Breaking Glass (1980)

Breaking Glass (1980)

”I don’t like the way life is for the majority of us — I don’t say I can change it, but I can sing about it.”

An anti-establishment punk singer (Hazel O’Connor) rises to fame and sells out.

Genres, Themes, Actors, and Directors:

  • Aspiring Stars
  • Musicals
  • Musicians
  • Punk Rock

Response to Peary’s Review:
Breaking Glass tells the familiar story of an idealistic artist who discovers, lo and behold, that fame and fortune come at a price. While the film’s screenplay doesn’t cover much new territory, it nonetheless serves as an effective vehicle for charismatic punk New Waver Hazel O’Connor, whose music is raw and seductive. Peary notes that this is a “sad, thematically bewildering” film, but I think that’s exactly the point: we’re supposed to mourn Hazel’s gradual loss of political and artistic autonomy, and to empathize with the angry confusion she feels by the end. The scene in which she defends herself during a radio interview is particularly poignant. Who ever said punk was upbeat?

Redeeming Qualities and Moments:

  • Hazel O’Connor as Kate
  • Phil Daniels as Kate’s manager
  • O’Connor’s increasingly bizarre outfits and make-up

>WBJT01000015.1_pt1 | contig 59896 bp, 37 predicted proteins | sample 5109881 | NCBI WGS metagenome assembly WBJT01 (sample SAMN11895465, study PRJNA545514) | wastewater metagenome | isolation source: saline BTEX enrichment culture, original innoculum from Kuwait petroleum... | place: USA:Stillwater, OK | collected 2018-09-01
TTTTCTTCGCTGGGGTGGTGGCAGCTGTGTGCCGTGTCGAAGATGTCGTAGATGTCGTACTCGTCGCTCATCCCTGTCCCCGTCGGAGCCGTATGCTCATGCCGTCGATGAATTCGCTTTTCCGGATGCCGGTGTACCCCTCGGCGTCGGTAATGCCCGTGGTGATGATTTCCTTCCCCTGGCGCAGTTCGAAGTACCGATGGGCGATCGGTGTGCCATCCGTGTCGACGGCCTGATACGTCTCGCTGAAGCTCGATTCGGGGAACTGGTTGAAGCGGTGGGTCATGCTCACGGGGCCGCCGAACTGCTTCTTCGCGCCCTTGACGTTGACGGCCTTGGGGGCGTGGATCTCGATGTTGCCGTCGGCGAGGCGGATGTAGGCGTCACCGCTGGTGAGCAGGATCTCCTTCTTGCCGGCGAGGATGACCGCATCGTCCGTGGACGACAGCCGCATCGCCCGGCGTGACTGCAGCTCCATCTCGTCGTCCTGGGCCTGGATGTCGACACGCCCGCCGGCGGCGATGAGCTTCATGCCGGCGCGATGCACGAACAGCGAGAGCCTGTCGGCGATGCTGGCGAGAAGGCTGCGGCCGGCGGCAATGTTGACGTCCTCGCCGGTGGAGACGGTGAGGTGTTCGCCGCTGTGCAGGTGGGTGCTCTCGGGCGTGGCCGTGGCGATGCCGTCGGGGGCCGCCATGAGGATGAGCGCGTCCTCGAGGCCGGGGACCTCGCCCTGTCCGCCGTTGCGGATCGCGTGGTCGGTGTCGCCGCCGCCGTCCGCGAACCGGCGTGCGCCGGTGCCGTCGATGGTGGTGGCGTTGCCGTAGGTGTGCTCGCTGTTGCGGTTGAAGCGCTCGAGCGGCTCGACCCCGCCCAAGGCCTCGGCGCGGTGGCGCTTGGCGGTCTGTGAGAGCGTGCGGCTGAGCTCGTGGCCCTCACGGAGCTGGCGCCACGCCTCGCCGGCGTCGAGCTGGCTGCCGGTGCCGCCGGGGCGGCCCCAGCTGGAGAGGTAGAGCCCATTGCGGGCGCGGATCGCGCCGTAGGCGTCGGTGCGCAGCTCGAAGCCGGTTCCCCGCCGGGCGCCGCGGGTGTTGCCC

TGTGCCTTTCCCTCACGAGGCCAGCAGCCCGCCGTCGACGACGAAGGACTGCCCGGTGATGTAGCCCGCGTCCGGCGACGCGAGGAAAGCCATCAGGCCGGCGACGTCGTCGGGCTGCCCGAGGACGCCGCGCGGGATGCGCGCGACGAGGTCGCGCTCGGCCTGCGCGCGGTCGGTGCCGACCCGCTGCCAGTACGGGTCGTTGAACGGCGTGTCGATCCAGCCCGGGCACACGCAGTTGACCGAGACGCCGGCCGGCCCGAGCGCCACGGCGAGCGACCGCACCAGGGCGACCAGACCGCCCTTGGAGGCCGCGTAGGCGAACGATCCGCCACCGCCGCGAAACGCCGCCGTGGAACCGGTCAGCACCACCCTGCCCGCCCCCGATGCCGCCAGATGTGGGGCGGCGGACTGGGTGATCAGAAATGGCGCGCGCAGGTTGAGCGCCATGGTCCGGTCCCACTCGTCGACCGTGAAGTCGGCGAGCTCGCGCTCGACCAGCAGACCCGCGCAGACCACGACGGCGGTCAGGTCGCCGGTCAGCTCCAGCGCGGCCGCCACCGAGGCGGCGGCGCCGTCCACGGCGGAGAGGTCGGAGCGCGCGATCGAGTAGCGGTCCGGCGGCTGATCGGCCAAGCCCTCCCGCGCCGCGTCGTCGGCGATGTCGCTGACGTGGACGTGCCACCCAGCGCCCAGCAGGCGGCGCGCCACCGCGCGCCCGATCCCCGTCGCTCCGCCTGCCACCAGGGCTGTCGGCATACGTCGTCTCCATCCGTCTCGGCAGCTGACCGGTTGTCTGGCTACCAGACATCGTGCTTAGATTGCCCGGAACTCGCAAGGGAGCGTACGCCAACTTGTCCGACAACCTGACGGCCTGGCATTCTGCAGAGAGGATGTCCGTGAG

• An eclectic, often enjoyable soundtrack of New Wave punk

Must See?
No, but it’s worth a look simply for its erstwhile status as a cult favorite.


One thought on “Breaking Glass (1980)

  1. Not a must.

    The assessment reveals why: “familiar story”; “the film’s screenplay doesn’t cover much new territory”. Since the territory is so worn, there would have to be some unique angle to make it worth seeking this out.

    Alas, that’s not to be found here – even in the music; it’s arresting-enough in a way, but all-too-predictable after the first few songs – a bit more variation is necessary for sitting up and taking particular notice. (Patti Smith managed it, after all.) As O’Connor’s fame grows, the film’s power falters.

    Director Brian Gibson does, for the most part, keep things moving along at a clip, the film is edited rather well, and the presentation of O’Connor’s final song is the most effective.

    [Executive produced by Dodi Fayed – Princess Diana’s bf. The next year, he served as EP for ‘Chariots of Fire’.]

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